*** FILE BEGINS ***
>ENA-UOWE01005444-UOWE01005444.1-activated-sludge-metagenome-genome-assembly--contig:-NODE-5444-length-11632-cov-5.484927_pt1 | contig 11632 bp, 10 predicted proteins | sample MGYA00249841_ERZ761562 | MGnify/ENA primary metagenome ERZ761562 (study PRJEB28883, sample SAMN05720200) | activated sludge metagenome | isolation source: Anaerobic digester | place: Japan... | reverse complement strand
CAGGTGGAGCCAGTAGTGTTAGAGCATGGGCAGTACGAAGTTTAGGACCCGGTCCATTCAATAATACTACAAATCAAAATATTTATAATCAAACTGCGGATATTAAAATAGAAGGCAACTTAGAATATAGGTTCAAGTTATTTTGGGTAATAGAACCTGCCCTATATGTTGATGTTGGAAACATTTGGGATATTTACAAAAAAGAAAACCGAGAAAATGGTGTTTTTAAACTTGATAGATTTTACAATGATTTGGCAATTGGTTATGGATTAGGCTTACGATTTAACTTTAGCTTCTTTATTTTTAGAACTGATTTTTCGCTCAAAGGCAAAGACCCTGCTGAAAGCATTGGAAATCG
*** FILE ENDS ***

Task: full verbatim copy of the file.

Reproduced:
>ENA-UOWE01005444-UOWE01005444.1-activated-sludge-metagenome-genome-assembly--contig:-NODE-5444-length-11632-cov-5.484927_pt1 | contig 11632 bp, 10 predicted proteins | sample MGYA00249841_ERZ761562 | MGnify/ENA primary metagenome ERZ761562 (study PRJEB28883, sample SAMN05720200) | activated sludge metagenome | isolation source: Anaerobic digester | place: Japan... | reverse complement strand
CAGGTGGAGCCAGTAGTGTTAGAGCATGGGCAGTACGAAGTTTAGGACCCGGTCCATTCAATAATACTACAAATCAAAATATTTATAATCAAACTGCGGATATTAAAATAGAAGGCAACTTAGAATATAGGTTCAAGTTATTTTGGGTAATAGAACCTGCCCTATATGTTGATGTTGGAAACATTTGGGATATTTACAAAAAAGAAAACCGAGAAAATGGTGTTTTTAAACTTGATAGATTTTACAATGATTTGGCAATTGGTTATGGATTAGGCTTACGATTTAACTTTAGCTTCTTTATTTTTAGAACTGATTTTTCGCTCAAAGGCAAAGACCCTGCTGAAAGCATTGGAAATCG